suffering we caused in the name of "right". (Our politicians need just to
summon up the courage to make a plain straight apology.)
I live 300 miles from a scene of almost permanent terrorism. Three weeks
ago small children, walking to school with their parents, had a bomb
thrown into their midst by someone "from the other side". Fortunately, no
one was killed. But killing, and the most invidious form of
inter-religious/social terrorism have been going on there for at least 35
years. I refer, of course, to Northern Ireland.
In the 1970's, I was very frightened that my car could have had a bomb
attached to it as I left it, each day to go to work in a city centre that
had been heavily bombed and terrorised. I saw the heart of the UK's
financial/capitalist centre in east London blown up by massive bombs in
the 1990's. And my home city, the 3rd largest in the UK, had its very
heart blown up by another massive bomb .. just to highlight a few
incidents. 3 years ago a bomb exploded one Saturday afternoon in a small
market town in N. Ireland killing almost a hundred people. And there is
the infamous event, again in N Ireland, of a bomb exploding amongst people
attending a religious service on Remembrance Sunday (the day in the year
we in the UK remember the dead of two world wars) .. all innocent
I guess we have recognised and admitted the cause .. Roman Catholics being
treated as second-class citizens, deprived of housing and jobs, good
education, basic fairness and justice .. by a Protestant majority. The
causal loop can now be constructed. Politicians still have to publicly
admit the main events. But we can put the sequences and the links in the
loops now. We even know what type of loop it is, and where to put our O's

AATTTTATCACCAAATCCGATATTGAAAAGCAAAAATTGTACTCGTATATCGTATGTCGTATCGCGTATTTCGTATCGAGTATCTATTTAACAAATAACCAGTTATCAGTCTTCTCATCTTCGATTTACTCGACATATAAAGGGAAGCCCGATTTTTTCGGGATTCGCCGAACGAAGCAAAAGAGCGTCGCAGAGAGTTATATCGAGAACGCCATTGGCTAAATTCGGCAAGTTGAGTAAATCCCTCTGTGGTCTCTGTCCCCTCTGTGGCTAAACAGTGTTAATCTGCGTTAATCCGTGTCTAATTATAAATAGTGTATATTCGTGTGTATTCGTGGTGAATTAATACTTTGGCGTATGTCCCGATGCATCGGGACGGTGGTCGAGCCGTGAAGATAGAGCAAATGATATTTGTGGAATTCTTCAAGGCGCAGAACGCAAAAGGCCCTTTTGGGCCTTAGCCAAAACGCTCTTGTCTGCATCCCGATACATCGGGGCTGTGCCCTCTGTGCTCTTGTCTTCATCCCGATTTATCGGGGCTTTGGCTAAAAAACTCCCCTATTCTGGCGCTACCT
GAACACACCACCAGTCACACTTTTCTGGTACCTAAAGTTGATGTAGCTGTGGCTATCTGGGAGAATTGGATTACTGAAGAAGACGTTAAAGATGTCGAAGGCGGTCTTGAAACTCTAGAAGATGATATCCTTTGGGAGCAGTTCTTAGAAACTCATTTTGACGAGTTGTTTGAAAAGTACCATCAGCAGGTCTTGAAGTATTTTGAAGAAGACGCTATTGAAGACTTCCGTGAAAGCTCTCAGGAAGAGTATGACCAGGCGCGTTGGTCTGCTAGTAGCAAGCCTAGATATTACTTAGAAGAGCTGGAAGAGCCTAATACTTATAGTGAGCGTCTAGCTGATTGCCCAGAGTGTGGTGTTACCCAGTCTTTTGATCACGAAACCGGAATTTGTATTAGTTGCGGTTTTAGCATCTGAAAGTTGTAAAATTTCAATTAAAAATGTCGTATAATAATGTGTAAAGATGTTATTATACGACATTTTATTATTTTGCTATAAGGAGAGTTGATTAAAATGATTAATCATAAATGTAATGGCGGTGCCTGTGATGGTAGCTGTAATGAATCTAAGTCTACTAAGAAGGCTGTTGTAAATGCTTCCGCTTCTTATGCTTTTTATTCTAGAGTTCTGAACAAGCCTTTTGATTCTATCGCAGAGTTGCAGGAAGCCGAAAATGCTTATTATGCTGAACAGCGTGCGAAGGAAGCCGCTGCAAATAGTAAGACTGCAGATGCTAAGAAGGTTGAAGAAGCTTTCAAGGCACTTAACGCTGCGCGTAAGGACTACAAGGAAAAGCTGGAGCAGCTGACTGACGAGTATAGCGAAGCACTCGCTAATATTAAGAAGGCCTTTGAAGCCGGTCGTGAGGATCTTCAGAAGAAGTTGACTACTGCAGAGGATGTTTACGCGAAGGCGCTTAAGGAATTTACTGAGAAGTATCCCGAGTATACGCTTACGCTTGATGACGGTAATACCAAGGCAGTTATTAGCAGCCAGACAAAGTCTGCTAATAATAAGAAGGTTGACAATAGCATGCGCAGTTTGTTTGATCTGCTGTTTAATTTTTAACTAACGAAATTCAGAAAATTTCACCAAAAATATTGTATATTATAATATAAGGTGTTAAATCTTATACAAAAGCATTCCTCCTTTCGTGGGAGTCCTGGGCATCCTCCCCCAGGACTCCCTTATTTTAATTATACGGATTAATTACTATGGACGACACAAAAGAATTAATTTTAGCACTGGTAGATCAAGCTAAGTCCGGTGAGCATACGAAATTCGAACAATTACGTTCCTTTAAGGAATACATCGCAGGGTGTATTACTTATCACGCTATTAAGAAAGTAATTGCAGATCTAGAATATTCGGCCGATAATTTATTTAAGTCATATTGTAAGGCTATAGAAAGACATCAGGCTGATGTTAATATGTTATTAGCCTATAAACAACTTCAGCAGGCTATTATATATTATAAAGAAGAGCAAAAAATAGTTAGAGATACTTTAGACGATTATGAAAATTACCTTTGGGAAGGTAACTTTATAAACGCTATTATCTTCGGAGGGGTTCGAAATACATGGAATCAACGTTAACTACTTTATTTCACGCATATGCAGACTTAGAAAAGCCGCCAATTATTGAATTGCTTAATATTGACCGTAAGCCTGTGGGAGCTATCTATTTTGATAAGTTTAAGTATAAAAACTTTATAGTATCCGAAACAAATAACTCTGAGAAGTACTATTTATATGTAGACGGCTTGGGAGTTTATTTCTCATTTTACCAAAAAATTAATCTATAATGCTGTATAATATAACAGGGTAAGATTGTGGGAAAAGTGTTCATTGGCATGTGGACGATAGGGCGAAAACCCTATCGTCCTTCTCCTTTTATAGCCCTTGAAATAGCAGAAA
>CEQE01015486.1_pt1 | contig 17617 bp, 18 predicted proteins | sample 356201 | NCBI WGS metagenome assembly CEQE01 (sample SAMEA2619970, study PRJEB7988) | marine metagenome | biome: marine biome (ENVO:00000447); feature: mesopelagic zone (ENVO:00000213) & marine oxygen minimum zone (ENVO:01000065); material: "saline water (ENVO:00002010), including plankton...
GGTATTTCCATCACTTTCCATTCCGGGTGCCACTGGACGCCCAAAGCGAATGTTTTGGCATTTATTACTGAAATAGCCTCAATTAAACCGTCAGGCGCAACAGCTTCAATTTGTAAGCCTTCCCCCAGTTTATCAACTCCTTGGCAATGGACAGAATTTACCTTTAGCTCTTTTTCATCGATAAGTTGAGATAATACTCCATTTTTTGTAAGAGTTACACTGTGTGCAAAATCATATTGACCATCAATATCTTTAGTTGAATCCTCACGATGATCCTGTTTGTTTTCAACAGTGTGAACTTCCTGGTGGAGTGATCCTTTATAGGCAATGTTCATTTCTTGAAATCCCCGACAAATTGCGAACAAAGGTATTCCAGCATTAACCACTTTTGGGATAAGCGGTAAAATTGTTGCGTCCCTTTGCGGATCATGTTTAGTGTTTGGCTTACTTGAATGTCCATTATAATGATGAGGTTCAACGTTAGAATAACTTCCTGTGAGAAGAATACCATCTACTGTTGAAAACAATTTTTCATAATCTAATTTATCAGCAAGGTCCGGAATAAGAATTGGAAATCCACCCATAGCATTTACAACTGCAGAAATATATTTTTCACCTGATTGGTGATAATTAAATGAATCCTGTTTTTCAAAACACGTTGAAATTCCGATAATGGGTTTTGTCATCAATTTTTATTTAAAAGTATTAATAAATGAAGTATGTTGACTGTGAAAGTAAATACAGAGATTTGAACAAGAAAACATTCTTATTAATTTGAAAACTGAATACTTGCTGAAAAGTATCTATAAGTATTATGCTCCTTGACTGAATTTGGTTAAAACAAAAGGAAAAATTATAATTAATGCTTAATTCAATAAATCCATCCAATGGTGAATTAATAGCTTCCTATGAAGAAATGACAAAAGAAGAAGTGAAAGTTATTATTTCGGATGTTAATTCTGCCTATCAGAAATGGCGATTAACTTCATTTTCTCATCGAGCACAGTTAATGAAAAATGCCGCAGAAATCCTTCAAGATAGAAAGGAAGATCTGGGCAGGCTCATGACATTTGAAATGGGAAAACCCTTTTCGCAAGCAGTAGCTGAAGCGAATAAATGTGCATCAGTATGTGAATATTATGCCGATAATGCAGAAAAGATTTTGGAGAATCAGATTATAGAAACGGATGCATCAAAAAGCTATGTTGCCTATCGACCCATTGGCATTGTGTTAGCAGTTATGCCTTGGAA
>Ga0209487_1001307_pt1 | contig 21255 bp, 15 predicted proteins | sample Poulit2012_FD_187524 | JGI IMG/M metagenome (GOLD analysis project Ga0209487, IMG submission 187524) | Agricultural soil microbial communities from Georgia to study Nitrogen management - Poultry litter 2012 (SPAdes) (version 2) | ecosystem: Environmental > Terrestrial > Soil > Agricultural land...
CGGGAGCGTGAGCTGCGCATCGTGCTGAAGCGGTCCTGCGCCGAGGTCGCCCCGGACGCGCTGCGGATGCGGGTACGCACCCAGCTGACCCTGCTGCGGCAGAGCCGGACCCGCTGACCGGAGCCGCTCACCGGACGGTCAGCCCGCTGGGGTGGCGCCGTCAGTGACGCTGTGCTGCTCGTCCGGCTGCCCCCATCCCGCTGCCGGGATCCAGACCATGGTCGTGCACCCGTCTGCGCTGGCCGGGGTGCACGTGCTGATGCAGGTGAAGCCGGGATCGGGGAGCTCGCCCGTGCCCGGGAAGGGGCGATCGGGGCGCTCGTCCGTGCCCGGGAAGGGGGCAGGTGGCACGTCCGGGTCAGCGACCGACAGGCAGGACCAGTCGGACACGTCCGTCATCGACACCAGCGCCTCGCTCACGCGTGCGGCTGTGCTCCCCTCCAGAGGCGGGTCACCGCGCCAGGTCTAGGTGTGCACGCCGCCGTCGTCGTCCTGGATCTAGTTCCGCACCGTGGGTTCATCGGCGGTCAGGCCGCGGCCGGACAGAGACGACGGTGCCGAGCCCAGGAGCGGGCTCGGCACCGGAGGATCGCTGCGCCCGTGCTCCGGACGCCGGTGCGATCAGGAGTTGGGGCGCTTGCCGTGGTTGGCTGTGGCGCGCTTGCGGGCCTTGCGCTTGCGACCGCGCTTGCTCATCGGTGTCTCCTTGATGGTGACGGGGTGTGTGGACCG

However, the drawing of the causal loop hasn't fixed the problem. The
systems thinking still has to fully enter the political process .. if
indeed it can. Children are still terrorised as they walk to school.
And I now have some ideas of what to put into my causal loops as I try to
understand the events in almost every country that used to be coloured red
(i.e. a British colony) in the school atlas in the 1960s.
We have had a mixed debate so far in the UK about September 11th. In the
traditional grief cycle, we are at the "why" stage. What is it about the
USA and the west that angers one third of the world? And in crude response
mode, we want to attribute blame. We are also asking what the
similarities and differences are in September 2001 and 50, 40 and even 30
years ago. Someone has suggested scale and the deployment of modern
technologies. Others have suggested that it is no longer about nation
states, but whole races wanting change .. hence the internationalism of
What are the fundamental differences between a terrorist using captured
British guns on the tiny Mediterranean island of Cyprus in the 1950's, and
a terrorist using a captured American 767 in New York in 2001? Are the
causes so different?
I would invite LOers to try and construct their own causal loops, painful
as it may be. What can we learn from this?
Roy Greenhalgh <firstname.lastname@example.org>